MRI is a very powerful imaging tool. With an MRI, your veterinarian and veterinary radiologist can see soft tissues such as the brain or spine, joints, and cardiovascular structures in even better detail than with radiographs (x-rays) or CT-scan.
What is MRI and how does it work?
MRI stands for Magnetic Resonance Imaging. It is an advanced imaging tool that’s been safely used by human doctors for the past two decades. Now this imaging tool is available for your pet.
Unlike x-rays and CT, MRI does not use ionizing radiation. Instead, it uses magnetic fields and pulses of radio waves to temporarily and harmlessly energize molecules in your pet’s body. As they relax, these energized molecules give off a signal that is made into an image by a computer.
The image produced gives your veterinarian and veterinary radiologist highly detailed information about any functional or structural abnormalities in your pet. Consequently, your veterinarian can better determine the specific cause of your pets’ problem.
Why has my veterinarian recommended an MRI for my pet?
Sadly, our pets can’t talk, so figuring out what’s making them sick or feel bad is often complicated. If the more common diagnostic tests have failed to determine your pet’s problem, your veterinarian needs the detailed information provided by an MRI.
Information provided by an MRI allows your veterinarian to provide your pet better care. A good example of this is a comparison of diagnostic procedures for identifying elbow joint fractures. In a 1997 study presented in the Journal of Veterinary Research, fractures of the elbow were detected with X-Ray’s only 33% of the time. MRI, on the other hand, was able to detect fractures 95% of the time. MRI is also valuable in helping your veterinarian minimize anesthesia time and reduce post-operative complications if surgery is needed.
Is anesthesia necessary?
Your pet must remain very still, in order for the MRI to give your veterinarian the correct information. If any motion occurs, test results will be negatively affected. Since we can’t ask your pet to hold still, they must be anesthetized. Your consent is required before any anesthesia will be given.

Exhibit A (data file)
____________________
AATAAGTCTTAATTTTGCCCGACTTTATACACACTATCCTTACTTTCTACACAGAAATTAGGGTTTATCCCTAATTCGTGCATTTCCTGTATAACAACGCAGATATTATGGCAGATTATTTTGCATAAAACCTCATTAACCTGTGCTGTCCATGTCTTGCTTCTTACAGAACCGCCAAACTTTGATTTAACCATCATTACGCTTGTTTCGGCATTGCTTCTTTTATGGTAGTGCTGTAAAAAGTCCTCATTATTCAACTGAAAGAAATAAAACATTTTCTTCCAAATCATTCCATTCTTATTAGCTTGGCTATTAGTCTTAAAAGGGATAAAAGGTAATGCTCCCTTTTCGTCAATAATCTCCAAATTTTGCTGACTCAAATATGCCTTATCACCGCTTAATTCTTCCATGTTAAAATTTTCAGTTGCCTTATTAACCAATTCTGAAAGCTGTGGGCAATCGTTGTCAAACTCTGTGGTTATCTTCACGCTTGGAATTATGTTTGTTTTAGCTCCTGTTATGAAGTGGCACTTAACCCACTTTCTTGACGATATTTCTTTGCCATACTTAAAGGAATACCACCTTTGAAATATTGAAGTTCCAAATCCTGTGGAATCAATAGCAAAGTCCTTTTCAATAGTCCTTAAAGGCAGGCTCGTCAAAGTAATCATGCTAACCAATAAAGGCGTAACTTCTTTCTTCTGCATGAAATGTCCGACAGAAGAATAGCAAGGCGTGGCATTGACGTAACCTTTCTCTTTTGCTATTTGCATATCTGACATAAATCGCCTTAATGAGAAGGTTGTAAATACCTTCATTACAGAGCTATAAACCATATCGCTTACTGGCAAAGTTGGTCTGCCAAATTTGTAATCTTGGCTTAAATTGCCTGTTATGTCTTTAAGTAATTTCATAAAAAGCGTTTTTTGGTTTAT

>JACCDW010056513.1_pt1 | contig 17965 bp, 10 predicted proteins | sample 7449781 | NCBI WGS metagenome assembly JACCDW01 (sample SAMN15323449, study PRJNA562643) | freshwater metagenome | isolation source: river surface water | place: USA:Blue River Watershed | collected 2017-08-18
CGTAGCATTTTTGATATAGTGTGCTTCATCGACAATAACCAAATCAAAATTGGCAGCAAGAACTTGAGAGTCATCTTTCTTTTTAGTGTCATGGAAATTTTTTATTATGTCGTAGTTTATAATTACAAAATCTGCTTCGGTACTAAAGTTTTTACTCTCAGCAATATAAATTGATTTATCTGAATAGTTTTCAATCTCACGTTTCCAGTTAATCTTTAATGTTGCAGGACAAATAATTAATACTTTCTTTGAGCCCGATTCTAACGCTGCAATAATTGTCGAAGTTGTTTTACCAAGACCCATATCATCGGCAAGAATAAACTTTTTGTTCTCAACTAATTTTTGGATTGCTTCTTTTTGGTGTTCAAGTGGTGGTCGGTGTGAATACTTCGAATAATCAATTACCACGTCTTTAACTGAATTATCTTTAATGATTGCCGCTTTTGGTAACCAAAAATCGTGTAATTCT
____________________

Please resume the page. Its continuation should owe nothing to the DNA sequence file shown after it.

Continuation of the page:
Will my pet have to be hospitalized or stay overnight?
In most cases, hospitalization is not necessary after an MRI. Your pet will usually go home after the MRI has been performed and they have recovered from anesthesia.
Does the MRI cause pain for my pet?
No. The MRI is painless. Some pets are uncomfortable because of other health problems. We take great care in ensuring they are comfortable during the procedure.
Is the MRI safe?
Safety of MRI’s has been tested in human medicine for nearly twenty years. Complication rates are very low. Any risk to your pet arises from the need for anesthesia during the procedure. While risk can’t be completely eliminated, we take extreme care in anesthetizing your pet. Your pet will be anesthetized using many of the same medications and procedures used in human anesthesiologists.
To ensure your pet’s well-being:
In most cases your family veterinarian will complete blood work and any other testing needed and submit results to us before we anesthetize your pet. This way, we can tailor our anesthetic plan specifically to your pet.
Your pet will be closely monitored throughout the procedure by an experienced veterinarian and veterinary technician before, during, and after the procedure. Your pet’s heart rate, respiratory rate, blood pressure, blood oxygen concentration, and other parameters will be closely watched